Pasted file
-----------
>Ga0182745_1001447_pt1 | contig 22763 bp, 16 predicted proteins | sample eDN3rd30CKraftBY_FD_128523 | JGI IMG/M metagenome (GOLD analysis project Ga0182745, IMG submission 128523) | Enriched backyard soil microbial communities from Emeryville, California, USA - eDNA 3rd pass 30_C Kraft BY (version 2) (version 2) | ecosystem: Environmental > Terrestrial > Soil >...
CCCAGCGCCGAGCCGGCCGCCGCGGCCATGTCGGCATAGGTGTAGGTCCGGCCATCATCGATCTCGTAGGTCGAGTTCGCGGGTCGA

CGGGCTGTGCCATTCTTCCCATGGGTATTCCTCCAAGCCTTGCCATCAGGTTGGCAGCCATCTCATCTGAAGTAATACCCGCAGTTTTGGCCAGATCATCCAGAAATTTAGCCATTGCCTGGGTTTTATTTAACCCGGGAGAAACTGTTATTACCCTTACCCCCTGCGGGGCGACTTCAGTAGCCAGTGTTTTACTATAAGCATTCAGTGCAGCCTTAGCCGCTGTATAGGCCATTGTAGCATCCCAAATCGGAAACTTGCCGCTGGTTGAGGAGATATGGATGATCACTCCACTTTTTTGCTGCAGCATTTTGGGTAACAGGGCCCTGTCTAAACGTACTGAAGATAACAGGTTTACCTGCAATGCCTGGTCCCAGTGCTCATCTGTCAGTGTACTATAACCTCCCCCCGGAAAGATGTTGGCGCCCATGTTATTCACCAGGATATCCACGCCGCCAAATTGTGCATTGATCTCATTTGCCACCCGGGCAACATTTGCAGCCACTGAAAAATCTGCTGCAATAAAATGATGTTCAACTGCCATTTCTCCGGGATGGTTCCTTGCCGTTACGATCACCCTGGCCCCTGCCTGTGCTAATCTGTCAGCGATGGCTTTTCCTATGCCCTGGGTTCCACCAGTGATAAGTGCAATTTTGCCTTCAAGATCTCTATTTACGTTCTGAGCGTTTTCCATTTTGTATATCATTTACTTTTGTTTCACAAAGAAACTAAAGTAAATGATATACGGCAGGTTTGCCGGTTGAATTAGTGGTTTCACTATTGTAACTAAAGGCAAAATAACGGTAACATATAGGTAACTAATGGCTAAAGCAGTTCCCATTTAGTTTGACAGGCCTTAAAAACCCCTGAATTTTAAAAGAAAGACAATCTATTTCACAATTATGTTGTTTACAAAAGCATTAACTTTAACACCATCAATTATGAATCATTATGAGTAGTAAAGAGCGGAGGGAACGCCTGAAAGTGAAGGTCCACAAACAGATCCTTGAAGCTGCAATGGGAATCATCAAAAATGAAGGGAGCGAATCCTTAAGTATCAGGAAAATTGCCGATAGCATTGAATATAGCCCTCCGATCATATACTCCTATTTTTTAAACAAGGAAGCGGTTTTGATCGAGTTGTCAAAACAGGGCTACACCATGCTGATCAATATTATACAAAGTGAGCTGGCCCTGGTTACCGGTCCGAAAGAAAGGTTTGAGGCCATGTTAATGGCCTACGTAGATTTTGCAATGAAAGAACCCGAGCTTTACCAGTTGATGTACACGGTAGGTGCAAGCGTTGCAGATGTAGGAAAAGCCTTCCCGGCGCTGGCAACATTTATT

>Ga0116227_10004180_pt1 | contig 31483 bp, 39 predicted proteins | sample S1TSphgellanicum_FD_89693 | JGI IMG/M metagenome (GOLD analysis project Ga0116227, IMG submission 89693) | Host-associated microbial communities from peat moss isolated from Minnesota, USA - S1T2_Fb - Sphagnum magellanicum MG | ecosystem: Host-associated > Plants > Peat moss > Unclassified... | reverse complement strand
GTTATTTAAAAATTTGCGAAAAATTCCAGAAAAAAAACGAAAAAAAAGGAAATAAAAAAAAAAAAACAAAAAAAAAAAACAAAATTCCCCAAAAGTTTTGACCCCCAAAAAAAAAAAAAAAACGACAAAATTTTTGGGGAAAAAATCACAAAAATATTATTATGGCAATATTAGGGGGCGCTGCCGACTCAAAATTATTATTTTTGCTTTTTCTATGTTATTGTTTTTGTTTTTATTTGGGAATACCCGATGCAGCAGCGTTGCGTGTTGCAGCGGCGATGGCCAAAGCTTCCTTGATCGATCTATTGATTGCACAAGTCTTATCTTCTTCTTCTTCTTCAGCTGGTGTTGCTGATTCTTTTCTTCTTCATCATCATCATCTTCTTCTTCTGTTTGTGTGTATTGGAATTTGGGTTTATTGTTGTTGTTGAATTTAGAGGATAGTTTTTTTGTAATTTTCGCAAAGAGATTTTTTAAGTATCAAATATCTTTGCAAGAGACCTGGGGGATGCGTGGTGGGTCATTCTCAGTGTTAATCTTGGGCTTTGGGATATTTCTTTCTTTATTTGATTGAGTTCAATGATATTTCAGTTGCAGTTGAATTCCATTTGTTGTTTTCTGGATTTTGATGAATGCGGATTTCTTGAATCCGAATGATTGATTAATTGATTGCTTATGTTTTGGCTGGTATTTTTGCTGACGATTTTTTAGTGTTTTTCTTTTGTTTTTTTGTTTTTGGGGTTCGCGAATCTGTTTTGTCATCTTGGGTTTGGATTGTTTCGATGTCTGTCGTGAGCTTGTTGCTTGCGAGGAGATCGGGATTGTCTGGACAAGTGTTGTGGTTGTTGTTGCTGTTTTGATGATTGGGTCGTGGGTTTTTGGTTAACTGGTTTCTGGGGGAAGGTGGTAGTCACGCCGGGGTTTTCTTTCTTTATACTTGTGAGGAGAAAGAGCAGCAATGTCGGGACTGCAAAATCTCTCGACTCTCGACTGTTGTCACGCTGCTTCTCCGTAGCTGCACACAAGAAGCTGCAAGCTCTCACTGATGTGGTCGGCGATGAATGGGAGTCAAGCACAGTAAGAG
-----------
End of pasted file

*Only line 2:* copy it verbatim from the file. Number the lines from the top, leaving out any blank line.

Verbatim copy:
CCCAGCGCCGAGCCGGCCGCCGCGGCCATGTCGGCATAGGTGTAGGTCCGGCCATCATCGATCTCGTAGGTCGAGTTCGCGGGTCGA